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Teenage sleep loss puts boys at diabetes risk

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Washington: Teen boys, who get too little sleep may be at the risk of developing type 2 diabetes, according to a new study.

Jordan Gaines, a Penn State neuroscience researcher, noted that how much slow-wave sleep a teenage boy gets may predict whether he is at risk for insulin resistance and other health issues.

Boys who experience a greater decline in slow-wave sleep as adolescents have a significantly higher chance of developing insulin resistance than those who more closely maintained their slow-wave sleep as they got older. These boys are then also at greater risk for developing type 2 diabetes, increased visceral fat and impaired attention.

Slow-wave sleep (SWS) is an important stage of sleep that is involved in memory consolidation and recovery after sleep deprivation, and is also associated with reduced cortisol and inflammation.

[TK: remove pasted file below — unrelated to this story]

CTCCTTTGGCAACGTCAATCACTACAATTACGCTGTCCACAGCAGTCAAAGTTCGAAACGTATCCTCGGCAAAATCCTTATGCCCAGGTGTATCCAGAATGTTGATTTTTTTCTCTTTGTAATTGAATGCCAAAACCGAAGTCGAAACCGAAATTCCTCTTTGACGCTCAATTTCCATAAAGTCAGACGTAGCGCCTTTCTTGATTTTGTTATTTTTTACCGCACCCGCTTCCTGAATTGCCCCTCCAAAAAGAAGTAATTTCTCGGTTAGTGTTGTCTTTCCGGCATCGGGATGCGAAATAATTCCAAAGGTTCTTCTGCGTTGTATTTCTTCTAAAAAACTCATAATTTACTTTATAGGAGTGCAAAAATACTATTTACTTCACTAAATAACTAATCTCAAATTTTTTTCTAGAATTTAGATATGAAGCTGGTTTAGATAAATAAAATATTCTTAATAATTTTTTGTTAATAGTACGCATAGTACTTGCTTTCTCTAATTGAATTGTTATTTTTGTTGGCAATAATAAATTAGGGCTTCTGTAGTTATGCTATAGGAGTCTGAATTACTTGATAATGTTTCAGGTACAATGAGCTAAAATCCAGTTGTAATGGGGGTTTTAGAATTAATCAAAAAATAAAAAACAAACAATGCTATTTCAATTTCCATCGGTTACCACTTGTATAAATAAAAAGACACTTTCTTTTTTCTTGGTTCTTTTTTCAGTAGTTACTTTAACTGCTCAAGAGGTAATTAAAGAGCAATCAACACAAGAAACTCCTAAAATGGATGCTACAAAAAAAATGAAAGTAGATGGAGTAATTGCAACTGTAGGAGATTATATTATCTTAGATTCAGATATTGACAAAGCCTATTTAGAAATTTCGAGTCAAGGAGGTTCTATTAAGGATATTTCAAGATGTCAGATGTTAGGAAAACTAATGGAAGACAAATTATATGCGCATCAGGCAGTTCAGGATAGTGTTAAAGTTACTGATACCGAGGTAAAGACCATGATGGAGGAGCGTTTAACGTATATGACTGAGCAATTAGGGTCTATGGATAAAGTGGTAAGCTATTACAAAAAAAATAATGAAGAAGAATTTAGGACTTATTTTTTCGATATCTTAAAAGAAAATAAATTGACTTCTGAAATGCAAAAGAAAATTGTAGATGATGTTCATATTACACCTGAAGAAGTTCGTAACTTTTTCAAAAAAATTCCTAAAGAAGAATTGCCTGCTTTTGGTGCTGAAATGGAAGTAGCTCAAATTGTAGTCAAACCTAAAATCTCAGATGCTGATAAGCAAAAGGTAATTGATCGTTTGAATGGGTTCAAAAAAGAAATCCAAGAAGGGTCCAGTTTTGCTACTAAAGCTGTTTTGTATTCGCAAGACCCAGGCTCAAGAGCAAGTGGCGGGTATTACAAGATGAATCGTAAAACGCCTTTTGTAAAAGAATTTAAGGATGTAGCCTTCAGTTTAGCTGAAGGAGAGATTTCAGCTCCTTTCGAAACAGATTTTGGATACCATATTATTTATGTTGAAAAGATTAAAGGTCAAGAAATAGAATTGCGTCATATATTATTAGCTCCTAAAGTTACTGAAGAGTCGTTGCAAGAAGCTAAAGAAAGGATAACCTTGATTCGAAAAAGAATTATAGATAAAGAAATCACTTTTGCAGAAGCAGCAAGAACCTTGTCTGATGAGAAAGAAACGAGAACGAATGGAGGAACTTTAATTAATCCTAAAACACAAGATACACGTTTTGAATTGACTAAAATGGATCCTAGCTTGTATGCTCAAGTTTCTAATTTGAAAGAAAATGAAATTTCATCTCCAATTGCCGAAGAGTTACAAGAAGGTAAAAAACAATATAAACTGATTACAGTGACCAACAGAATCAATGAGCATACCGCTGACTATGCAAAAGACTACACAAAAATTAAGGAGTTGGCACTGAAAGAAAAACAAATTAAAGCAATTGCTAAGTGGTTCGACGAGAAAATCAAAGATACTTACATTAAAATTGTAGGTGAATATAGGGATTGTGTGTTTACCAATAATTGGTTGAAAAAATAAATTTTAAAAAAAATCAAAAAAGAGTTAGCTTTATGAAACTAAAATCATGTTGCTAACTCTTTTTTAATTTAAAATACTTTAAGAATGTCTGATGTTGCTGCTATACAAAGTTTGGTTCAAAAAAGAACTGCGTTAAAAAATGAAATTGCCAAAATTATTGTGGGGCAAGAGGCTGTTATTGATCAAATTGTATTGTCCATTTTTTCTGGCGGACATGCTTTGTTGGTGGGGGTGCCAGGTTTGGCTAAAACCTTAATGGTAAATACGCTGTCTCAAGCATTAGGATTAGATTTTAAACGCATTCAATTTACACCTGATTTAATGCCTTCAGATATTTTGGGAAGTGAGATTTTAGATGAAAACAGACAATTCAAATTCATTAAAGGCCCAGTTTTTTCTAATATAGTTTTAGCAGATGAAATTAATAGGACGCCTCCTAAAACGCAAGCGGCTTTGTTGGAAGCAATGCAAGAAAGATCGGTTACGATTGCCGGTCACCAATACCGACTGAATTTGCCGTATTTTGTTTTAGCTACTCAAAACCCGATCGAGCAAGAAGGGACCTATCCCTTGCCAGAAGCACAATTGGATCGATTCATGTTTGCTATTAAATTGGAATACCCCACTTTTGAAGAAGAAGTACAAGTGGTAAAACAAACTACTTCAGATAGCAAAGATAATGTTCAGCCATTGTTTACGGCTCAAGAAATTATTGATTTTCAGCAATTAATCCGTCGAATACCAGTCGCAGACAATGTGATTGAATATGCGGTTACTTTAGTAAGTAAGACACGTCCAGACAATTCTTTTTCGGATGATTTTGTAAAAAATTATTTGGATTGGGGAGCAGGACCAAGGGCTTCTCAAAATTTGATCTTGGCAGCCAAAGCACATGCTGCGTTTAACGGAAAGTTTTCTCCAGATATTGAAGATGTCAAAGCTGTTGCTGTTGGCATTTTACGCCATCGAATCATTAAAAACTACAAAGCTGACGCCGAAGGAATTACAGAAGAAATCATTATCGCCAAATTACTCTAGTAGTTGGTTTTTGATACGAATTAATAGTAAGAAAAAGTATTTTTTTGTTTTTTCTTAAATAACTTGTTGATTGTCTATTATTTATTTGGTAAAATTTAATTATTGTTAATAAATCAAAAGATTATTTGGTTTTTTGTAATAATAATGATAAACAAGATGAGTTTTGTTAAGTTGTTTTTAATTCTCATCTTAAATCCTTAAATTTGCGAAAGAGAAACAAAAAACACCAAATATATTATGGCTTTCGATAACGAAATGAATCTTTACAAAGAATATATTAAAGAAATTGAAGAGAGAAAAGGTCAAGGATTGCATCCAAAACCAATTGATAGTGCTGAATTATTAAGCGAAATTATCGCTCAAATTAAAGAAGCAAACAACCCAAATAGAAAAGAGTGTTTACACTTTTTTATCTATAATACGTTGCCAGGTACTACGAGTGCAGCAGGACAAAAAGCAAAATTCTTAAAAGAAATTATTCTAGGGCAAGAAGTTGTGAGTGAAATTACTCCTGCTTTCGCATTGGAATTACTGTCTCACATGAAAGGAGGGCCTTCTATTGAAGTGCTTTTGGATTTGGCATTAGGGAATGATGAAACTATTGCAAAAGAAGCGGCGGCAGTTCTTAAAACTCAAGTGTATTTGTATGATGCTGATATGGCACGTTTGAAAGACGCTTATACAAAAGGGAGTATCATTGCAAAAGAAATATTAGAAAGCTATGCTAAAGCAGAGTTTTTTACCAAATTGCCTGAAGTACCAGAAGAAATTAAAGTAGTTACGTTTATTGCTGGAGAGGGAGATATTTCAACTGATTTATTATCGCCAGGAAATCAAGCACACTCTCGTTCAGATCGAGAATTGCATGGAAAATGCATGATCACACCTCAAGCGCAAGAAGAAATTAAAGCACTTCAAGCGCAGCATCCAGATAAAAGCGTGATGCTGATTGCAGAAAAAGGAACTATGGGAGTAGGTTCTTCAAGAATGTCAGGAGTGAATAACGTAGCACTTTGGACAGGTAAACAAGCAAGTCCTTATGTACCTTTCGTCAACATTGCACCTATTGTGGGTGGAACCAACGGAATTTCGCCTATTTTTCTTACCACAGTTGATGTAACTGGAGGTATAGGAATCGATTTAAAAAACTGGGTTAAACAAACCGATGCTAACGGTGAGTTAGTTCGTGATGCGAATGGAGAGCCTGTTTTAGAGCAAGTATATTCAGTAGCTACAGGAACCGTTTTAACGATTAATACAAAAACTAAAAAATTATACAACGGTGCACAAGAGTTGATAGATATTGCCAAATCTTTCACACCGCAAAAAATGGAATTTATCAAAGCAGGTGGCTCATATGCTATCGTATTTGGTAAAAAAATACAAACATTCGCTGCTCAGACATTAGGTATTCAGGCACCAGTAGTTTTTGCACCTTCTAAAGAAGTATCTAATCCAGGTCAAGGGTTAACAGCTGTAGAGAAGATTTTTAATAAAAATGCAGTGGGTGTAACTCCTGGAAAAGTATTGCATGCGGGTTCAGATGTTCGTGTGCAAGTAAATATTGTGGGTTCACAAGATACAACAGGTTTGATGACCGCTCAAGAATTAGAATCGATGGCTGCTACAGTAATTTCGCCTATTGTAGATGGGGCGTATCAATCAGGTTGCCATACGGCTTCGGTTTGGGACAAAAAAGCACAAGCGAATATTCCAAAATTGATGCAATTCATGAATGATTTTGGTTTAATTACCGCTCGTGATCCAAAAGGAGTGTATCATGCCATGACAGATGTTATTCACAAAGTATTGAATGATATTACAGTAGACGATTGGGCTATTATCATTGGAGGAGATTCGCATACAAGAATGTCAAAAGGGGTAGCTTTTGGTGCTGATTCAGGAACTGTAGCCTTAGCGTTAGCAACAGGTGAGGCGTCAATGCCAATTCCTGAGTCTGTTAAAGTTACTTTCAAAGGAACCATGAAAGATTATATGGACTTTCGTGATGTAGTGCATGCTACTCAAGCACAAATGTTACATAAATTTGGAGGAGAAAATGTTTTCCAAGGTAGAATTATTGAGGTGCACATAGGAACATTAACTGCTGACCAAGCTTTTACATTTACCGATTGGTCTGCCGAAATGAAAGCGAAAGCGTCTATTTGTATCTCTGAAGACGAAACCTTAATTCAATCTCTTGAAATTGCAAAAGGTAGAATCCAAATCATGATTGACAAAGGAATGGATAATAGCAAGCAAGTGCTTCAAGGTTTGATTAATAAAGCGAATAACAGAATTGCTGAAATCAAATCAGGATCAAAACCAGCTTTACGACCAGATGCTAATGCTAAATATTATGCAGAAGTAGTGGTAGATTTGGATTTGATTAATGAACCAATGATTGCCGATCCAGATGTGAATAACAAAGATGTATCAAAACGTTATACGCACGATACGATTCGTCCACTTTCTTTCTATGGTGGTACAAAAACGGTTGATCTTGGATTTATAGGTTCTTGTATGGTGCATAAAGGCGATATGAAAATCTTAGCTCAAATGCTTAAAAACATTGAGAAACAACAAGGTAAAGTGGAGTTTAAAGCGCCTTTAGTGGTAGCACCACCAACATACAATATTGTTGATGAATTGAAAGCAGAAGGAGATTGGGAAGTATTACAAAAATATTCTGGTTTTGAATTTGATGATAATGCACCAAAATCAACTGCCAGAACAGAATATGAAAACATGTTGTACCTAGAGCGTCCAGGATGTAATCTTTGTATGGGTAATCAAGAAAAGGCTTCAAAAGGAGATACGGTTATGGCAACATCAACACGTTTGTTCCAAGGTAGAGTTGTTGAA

On a night following sleep deprivation, people will have significantly more slow-wave sleep to compensate for the loss, said Gaines, adding that people lose slow-wave sleep most rapidly during early adolescence. Given the restorative role of slow-wave sleep, the researchers weren’t surprised to find that metabolic and cognitive processes were affected during this developmental period.

Gaines found that in boys, a greater loss of SWS between childhood and adolescence was significantly associated with insulin resistance and this loss was marginally associated with increased belly fat and impaired attention. However, Gaines did not find any associations between SWS and insulin resistance, physical health or brain function in girls.

The study has been presented at the annual meeting of the American Association for the Advancement of Science. (ANI)

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